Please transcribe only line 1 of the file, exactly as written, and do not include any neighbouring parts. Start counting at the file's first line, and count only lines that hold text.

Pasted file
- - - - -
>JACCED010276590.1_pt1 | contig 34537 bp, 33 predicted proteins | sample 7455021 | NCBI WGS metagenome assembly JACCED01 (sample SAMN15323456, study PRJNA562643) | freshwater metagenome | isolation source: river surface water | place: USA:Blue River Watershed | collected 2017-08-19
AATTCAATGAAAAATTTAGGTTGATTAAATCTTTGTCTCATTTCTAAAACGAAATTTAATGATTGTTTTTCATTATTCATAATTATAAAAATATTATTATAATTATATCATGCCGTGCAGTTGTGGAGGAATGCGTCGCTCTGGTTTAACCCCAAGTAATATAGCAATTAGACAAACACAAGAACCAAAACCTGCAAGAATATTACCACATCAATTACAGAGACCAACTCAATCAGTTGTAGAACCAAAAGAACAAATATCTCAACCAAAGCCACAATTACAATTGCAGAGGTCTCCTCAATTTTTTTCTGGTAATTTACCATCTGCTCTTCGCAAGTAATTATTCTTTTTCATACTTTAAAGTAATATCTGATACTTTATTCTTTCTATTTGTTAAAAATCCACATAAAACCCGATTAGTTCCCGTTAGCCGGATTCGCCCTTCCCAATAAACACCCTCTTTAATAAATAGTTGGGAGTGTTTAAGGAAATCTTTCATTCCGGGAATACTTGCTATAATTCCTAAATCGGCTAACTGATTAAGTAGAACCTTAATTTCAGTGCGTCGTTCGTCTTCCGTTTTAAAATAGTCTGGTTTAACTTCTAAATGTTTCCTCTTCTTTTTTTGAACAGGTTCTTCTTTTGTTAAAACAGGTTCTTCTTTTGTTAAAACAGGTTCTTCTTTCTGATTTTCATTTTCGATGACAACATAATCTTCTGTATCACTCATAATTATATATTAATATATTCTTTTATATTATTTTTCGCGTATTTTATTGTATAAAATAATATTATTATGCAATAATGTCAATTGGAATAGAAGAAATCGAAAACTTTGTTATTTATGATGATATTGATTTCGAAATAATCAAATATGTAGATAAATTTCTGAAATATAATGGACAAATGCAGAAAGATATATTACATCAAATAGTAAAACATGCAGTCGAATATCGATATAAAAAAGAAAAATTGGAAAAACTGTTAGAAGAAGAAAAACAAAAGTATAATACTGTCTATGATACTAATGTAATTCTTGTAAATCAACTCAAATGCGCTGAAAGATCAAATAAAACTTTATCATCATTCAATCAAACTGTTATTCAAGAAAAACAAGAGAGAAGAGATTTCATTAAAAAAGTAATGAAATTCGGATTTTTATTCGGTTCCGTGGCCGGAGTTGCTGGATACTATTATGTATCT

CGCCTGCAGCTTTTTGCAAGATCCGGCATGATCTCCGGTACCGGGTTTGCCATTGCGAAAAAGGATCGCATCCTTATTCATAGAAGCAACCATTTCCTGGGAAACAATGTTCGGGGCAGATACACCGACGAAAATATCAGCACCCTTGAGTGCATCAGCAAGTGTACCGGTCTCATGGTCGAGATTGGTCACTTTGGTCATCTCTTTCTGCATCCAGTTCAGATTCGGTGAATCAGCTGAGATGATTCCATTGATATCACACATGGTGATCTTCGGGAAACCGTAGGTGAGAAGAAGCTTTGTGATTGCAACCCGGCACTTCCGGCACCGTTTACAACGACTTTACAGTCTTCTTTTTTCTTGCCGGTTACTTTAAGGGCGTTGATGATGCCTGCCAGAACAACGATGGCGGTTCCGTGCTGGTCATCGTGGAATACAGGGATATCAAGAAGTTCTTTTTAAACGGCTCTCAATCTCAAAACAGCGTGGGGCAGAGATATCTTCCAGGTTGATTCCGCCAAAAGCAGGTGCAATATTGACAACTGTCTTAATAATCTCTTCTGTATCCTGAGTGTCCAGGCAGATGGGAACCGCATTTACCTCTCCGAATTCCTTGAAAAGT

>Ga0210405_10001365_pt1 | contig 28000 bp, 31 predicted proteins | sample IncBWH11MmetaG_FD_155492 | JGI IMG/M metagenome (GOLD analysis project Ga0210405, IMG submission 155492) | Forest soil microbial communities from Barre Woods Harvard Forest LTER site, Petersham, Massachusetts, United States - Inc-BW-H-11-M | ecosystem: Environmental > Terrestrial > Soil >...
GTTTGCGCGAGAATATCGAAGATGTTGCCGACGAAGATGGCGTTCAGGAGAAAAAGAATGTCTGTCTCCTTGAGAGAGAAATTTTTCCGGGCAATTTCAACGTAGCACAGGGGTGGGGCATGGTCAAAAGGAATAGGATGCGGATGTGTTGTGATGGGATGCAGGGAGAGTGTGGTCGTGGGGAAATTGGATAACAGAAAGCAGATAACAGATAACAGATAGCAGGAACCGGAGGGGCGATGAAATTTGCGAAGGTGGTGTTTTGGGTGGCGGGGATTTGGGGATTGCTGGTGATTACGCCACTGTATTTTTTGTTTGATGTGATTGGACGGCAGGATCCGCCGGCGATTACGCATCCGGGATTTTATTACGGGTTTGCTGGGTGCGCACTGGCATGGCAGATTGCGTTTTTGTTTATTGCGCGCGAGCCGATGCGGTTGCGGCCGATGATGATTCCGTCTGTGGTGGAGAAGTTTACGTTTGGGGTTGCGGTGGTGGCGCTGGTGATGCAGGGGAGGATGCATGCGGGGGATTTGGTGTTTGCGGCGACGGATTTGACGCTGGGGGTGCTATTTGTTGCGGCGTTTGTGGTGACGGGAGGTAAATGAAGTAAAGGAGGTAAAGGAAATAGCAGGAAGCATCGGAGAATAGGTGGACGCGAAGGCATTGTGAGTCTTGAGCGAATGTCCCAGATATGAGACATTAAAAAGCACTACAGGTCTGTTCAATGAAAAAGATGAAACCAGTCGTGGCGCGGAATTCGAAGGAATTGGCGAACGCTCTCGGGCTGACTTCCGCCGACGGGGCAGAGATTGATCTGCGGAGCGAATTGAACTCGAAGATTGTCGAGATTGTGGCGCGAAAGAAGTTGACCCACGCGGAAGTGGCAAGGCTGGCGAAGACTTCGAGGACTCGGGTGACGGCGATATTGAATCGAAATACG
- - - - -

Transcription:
>JACCED010276590.1_pt1 | contig 34537 bp, 33 predicted proteins | sample 7455021 | NCBI WGS metagenome assembly JACCED01 (sample SAMN15323456, study PRJNA562643) | freshwater metagenome | isolation source: river surface water | place: USA:Blue River Watershed | collected 2017-08-19